“I don’t know Sheila, I’ve had a long week, I’d rather go home and go to sleep early.”
“Oh come on! I’m feeling left out. Everyone around here talks about how wonderful your songs are, and here I am, like some schmuck, ignorant of what all the fuss is about.” Sheila’s eyes were wide open, her mouth a pout — she thought what she put over on men would also work on women. There were times that it did.
Connie was irritated, she had been editing an article with a tight deadline when Sheila approached her desk. She sighed. “How many people will be there?”
“Not a whole lot! Just a few, no more than ten. I’m sure I can wrangle some of the guys from the office who’ve seen you perform to come by too, I’m sure they will! Especially Thomas.”
Connie rolled her eyes. She could care less about Thomas, he was not really someone she spent time considering. But Sheila was of the ilk that a woman was only valuable if she was considered attractive by a man. She had to be desired and if she wasn’t she had no real worth at all.
“Fine, I’ll come by. And I’ll bring my guitar,” Connie said, pretending to sound defeated. The truth is though, she loved performing, as much as she loved the applause and adoration that was lavished on her throughout the evening.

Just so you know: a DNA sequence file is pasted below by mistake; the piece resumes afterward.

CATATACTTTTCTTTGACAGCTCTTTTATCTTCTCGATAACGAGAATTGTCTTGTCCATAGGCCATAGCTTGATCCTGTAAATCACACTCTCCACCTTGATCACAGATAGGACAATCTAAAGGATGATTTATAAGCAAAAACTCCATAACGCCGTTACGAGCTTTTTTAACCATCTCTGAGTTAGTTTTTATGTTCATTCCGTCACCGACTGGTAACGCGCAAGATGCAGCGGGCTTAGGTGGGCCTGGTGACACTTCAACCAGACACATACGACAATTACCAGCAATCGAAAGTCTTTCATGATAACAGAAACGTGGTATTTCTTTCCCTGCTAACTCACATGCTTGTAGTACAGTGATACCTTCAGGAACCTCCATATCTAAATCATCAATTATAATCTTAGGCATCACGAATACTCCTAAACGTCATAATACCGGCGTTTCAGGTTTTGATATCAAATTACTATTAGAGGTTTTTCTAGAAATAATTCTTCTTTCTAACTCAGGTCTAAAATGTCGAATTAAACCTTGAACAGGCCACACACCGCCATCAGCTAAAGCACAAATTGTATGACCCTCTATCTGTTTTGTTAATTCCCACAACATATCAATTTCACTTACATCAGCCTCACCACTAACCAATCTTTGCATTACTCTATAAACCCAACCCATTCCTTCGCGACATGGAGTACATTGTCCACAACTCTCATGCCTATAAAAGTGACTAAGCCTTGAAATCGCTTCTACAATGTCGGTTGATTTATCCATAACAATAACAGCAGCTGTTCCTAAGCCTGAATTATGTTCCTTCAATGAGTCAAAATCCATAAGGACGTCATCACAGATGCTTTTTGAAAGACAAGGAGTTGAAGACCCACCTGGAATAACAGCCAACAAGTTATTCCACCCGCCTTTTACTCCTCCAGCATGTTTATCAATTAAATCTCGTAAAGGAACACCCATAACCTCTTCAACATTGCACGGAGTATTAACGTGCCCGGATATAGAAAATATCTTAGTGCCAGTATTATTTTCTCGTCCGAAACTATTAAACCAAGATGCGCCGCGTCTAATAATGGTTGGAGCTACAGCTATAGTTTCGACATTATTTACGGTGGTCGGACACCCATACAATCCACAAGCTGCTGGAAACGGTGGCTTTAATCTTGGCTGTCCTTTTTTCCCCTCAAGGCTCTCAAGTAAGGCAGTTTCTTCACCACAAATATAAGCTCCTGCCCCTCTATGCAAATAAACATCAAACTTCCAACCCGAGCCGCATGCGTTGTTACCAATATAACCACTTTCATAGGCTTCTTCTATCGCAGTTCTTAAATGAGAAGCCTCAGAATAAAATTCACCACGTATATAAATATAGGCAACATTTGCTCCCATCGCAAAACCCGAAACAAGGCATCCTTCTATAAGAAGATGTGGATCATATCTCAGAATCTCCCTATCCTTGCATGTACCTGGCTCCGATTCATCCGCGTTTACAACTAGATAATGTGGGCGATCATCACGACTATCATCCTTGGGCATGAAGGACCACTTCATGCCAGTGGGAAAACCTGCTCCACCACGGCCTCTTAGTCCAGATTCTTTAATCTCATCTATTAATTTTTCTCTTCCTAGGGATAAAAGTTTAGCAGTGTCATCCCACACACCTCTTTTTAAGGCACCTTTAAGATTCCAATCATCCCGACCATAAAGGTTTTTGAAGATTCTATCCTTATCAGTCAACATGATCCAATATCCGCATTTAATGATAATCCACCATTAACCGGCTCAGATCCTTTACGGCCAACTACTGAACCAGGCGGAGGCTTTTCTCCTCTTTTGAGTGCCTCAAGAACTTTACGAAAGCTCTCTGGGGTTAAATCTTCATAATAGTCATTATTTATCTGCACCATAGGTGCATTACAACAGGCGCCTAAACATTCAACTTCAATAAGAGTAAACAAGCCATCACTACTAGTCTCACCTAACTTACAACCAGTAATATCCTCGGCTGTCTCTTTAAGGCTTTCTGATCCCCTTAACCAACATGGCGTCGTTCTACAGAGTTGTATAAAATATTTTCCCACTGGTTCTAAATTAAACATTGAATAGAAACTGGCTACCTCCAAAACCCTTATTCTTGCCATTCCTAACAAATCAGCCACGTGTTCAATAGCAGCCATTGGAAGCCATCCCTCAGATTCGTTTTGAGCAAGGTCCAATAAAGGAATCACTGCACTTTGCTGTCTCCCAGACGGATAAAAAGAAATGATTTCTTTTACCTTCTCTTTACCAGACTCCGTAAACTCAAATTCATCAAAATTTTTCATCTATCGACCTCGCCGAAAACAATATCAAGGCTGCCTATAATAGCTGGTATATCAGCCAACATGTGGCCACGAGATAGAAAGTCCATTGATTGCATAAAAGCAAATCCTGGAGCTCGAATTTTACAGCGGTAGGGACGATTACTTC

She arrived promptly that evening at Sheila’s apartment in Brooklyn to learn that she was the last guest to show up. She had not changed out of her work clothes, and did not do very much to prepare her physical appearance for the occasion. Instead, during her time at home she had practiced ardently, selecting which songs she would perform and in what order and what she would say in-between song breaks — carefully cultivating a show that would impress Sheila’s guests.
During these performances Connie would bring along not only her guitar, but her Crestwood 404 tape-recorder. It was with her wherever she performed, and if she deemed the quality from the evening magical enough, she would send the recordings to record companies in the hopes that they would be as moved by her musical gifts as her friends were.
“Oh how lovely you came,” gushed Sheila as Connie entered the apartment. “I was afraid you would change your mind, which would have absolutely devastated me. I’ve been telling everyone how much this evening means to me. My parents are even here!” Sheila took Connie’s coat and whispered in her ear, “That’s them over there in the corner near the window. Look! Wave.” Sheila’s parents waved back, eyes wide, mouths full of porcelain coloured teeth.
“Oh great, great to hear Sheila, thank you very much.” Connie said, trying to appear casual. Connie carried her guitar case towards the chesterfield, where she assumed she would be performing. Sheila clapped her hands loudly, “Excuse me everyone! Excuse me! We have a special guest tonight. I’ll let her introduce herself!”